Causes of Flooding

  • Heavy rain over several days or intense rainfall in a short period.
  • Debris or ice jams blocking rivers or streams, causing overflow.
  • Failure of water control structures like levees or dams.

Flood-Prone Areas

  • Valleys, plains, canyons, swamplands, coasts, and near large bodies of water.
  • Hurricanes pose significant flooding risks, especially in saturated areas.

Before Floods

  • Stay informed through radio, TV, or cellphone alerts.
  • Differentiate between flood watch (possible flooding) and flood warning (flooding imminent).
  • Prepare an emergency survival kit with essentials for at least three days.
  • Clear drainage systems to prevent property damage.

Evacuate if Necessary

  • Head for higher ground immediately when a flood warning is issued.
  • Secure your home before evacuating, bringing essential items to higher floors.
  • Turn off utilities and disconnect electrical appliances to avoid hazards.

Flash Flooding

  • Act immediately if flash flooding is possible; move to higher ground.
  • Be cautious near streams, drainage channels, and canyons, where flash floods can occur suddenly.

Safety Precautions

  • Avoid walking or driving through floodwaters; six inches of moving water can knock you off your feet.
  • If driving, do not attempt to cross flooded roads; turn around and find an alternate route.
  • Remember, even shallow floodwater can sweep away vehicles.

Remember: “Turn around, don’t drown!” Take flooding seriously and prioritize safety at all times.

Water Storage

One of the most common questions during emergency preparedness is how long water can be safely stored. Let’s delve into practical methods to ensure your stored water remains safe for consumption.

  1. Understanding Water Categories:
    • Wild Water: Natural sources like rainwater or streams.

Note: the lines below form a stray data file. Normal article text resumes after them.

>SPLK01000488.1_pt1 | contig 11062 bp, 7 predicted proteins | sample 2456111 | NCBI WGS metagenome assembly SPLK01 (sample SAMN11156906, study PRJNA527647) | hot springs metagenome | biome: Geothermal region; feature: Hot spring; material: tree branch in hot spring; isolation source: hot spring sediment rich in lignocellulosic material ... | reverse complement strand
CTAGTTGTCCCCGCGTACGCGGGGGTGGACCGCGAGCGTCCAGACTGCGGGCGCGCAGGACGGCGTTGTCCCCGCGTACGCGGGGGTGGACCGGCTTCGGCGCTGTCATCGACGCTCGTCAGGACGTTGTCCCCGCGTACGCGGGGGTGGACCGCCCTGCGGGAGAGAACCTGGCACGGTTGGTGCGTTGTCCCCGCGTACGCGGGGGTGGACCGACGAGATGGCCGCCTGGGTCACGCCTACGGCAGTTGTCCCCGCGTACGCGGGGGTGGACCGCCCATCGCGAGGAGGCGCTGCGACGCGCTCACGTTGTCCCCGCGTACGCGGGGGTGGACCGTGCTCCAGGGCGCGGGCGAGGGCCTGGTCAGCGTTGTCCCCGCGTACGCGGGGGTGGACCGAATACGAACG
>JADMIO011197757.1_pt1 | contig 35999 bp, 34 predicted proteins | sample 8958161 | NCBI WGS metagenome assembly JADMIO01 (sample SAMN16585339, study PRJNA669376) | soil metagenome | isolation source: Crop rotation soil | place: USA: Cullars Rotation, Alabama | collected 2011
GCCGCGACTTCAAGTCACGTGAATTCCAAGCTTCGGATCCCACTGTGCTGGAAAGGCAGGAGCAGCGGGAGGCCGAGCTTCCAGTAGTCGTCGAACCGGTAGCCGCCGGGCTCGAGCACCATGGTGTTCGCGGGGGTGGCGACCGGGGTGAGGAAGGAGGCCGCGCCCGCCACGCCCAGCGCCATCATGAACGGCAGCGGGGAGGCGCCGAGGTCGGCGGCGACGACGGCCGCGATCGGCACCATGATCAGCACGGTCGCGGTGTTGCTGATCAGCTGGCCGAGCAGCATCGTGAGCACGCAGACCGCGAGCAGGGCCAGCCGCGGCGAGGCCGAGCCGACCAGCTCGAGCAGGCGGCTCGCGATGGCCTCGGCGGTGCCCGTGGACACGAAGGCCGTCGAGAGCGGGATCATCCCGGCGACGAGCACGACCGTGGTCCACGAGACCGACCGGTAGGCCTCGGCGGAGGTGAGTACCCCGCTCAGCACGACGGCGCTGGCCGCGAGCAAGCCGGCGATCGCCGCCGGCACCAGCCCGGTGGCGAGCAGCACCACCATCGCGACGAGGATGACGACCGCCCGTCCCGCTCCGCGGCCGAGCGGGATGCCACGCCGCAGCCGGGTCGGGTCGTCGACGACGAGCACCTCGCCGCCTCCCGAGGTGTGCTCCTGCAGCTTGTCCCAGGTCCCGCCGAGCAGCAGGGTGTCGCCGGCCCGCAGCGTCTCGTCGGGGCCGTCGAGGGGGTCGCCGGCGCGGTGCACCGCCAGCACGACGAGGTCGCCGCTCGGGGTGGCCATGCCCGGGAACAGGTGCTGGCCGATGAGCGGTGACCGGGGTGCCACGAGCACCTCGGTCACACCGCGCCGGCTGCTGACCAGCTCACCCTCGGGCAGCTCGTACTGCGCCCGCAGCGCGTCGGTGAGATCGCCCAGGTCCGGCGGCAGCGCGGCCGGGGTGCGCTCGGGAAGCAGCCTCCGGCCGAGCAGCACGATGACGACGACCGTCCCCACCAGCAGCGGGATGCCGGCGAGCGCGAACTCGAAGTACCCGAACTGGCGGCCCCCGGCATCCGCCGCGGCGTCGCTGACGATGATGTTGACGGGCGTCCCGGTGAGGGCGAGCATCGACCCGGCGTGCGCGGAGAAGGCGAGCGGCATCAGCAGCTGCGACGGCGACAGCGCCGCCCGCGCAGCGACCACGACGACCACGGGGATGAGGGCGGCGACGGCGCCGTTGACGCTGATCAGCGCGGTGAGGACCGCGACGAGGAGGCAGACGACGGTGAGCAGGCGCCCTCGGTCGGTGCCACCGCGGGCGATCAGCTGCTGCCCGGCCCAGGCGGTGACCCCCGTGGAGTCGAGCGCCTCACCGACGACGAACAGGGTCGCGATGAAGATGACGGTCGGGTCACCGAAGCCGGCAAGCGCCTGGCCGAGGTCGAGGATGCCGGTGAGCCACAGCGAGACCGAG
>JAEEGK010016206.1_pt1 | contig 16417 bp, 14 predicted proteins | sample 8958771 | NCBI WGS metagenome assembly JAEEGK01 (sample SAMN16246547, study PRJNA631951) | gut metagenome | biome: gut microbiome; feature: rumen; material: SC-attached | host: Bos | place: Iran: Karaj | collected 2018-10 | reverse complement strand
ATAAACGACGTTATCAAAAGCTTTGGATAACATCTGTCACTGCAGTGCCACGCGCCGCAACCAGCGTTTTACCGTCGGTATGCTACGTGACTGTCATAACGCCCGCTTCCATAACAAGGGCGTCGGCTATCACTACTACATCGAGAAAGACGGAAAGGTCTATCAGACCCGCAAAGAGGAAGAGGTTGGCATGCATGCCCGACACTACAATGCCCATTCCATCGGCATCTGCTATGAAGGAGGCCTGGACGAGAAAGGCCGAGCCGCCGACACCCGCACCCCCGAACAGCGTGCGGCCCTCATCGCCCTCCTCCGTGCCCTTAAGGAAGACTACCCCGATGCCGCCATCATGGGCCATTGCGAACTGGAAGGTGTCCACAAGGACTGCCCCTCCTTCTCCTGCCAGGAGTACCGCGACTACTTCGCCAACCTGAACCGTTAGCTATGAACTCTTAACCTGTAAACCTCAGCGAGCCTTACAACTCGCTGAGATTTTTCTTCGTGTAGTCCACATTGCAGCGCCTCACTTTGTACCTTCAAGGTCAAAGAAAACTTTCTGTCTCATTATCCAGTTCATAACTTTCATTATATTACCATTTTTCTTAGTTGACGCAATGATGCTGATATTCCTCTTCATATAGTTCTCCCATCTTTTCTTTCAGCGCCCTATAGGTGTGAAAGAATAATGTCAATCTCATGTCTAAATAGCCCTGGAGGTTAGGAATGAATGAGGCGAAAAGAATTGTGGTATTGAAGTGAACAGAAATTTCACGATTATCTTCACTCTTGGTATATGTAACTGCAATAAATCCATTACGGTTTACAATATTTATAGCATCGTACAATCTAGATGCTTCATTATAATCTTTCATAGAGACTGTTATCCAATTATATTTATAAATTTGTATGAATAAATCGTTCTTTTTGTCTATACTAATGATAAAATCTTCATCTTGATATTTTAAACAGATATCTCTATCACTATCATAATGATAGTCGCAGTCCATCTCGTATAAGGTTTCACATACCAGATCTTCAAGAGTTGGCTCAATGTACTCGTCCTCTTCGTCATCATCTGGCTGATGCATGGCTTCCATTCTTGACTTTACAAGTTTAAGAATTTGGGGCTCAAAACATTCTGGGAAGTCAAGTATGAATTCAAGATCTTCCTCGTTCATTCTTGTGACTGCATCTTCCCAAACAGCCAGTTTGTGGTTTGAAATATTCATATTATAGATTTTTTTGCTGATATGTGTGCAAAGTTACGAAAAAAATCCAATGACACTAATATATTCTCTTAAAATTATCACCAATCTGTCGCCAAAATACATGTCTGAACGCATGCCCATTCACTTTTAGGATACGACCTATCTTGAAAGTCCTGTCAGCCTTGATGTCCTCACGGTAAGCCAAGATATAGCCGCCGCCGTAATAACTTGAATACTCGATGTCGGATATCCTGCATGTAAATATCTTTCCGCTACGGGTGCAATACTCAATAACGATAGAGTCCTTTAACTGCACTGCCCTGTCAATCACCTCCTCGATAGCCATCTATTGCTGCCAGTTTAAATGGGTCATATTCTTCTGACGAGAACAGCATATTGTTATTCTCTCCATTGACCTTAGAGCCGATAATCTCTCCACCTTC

• Stored Water: Treated at a municipal site and often supplemented with additives like chlorine.
    • Treated Water: Chemically treated, filtered, or purified through various methods.
  2. Why Water Goes Bad:
    • Microorganisms: Can render water undrinkable or toxic.
    • Chemical Contamination: From previous non-water substances or improper containers.
    • Surrounding Chemicals: Leaching from the environment.
  3. Proper Storage Methods:
    • Container: Use opaque, food-grade containers to prevent light exposure and chemical leaching.
    • Additives: Consider adding chlorine or hydrogen peroxide to inhibit microbial growth.
    • Airtight Seal: Keep containers sealed to prevent air exchange and contamination.
    • Temperature Stability: Store in a cool, stable environment to prevent bacterial proliferation.
  4. Recommended Chemical Additions:
    • Chlorine: 8 drops of 6% sodium hypochlorite bleach per gallon.
    • Hydrogen Peroxide: 8 drops of 3% hydrogen peroxide per gallon.
  5. Avoiding Chemical Contamination:
    • Use only containers labeled as food-grade or specifically designed for water storage.
    • Avoid reusing containers that previously held non-water substances.
  6. Storage Quantity:
    • Aim for at least a three-week supply per person and pet.
    • General rule: 1 gallon per person per day, but consider storing more.
  7. Water Rotation:
    • While technically water can be stored indefinitely if properly treated, it’s advisable to rotate every six months.
    • Rotation ensures water remains fresh and helps identify any storage issues early on.
  8. Testing and Treatment:
    • Before consuming stored water, filter and aerate it to improve taste and remove any lingering chemicals.
    • Have multiple filtration options on hand for safety.
  9. Continuous Monitoring:
    • Regularly check stored water for any signs of discoloration, odor, or taste abnormalities.
    • Stay informed about local water quality reports and adjust storage and treatment methods accordingly.

By following these guidelines, you can confidently store water for emergencies, ensuring a safe and reliable supply for you and your family. Remember, preparedness is key to staying safe in uncertain situations.